HPE has stopped shipping OEM editions of Windows Server 2016, as of 31 October 2019, and has declared the OS “will be considered obsolete at the end of November 2019.”
Just why the company has done so is not clear. Windows Server 2016 was launched on 26 September 2016 and has more than two more years of mainstream support, which ends on 11 January 2022. Extended support runs for another five years and one day, ending on 12 January 2027. It's rather more accurate to describe Windows Server 2012 as done and dusted, given mainstream support ended in 2018 and extended support
HPE’s post revealing its move doesn’t offer a source to confirm Server 2016’s obsolescence, or offer any reason to consider the OS no longer fit for adoption or use.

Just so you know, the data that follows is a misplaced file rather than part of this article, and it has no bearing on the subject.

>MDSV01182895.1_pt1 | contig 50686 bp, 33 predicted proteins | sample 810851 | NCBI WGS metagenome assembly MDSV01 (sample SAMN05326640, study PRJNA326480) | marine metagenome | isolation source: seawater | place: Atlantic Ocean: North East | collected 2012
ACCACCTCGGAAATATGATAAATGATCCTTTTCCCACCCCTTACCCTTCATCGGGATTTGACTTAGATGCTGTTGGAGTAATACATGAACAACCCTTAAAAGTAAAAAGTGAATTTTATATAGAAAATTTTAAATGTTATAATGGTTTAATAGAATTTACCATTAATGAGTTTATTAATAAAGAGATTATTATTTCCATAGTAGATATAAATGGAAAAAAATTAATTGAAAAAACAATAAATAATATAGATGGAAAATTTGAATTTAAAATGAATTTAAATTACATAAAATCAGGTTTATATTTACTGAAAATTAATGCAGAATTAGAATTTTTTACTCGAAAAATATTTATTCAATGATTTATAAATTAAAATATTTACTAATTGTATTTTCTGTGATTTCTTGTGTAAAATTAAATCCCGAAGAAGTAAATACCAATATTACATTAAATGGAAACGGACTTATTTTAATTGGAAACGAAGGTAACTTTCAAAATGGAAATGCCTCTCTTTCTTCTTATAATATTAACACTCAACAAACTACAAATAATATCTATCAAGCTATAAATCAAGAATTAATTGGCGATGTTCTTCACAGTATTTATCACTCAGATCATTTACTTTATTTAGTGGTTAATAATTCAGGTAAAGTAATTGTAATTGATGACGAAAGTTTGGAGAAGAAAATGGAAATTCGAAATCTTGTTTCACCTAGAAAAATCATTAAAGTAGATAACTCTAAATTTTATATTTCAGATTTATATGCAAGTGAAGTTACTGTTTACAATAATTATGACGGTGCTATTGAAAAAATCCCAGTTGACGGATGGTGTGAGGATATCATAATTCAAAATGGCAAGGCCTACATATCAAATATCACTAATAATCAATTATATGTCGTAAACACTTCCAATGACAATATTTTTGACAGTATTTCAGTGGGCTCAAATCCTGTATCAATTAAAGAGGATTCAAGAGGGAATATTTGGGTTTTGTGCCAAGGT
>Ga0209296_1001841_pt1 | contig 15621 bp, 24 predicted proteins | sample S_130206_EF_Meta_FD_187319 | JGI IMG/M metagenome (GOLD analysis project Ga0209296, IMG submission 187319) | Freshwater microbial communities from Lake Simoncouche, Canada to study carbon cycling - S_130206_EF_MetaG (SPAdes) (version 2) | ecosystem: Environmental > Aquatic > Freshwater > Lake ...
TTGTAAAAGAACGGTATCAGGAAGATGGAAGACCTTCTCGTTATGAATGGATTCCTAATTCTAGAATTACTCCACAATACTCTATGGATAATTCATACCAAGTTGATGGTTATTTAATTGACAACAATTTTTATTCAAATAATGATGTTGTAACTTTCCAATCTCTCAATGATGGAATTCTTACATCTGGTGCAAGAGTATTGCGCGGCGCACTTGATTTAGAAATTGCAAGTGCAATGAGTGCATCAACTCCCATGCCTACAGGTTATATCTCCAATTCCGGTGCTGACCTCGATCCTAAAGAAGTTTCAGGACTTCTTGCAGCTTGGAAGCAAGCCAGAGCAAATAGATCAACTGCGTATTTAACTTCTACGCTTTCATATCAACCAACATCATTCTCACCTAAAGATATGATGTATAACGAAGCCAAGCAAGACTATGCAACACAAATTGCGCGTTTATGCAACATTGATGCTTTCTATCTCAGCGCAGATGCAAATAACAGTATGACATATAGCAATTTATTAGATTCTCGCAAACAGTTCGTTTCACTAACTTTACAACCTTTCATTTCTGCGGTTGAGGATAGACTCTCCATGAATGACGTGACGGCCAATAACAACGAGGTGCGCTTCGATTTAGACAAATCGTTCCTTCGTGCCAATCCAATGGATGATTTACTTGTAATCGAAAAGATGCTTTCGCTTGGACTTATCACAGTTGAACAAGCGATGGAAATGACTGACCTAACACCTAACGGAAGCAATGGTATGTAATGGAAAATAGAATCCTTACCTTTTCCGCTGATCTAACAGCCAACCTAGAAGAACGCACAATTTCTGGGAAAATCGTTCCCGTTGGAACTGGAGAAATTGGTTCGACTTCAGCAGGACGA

The point of the company’s post seems to be suggesting that those moving from Windows Server 2009 should instead jump to Windows Server 2019 on HPE ProLiant Gen10 servers. The post also points out that buyers can acquire a new server with Windows Server 2019 onboard and then downgrade to Windows Server 2016.
Which suggests Windows Server 2016 might not be entirely obsolete after all, if paired with new HPE hardware!
HPE’s Alliances Blog turns up occasional oddities: early this year CRN noted a post in which it explained the difference between a server and a PC, a lesson we felt might not accurately reflect the level of knowledge attained by most of the company’s channel.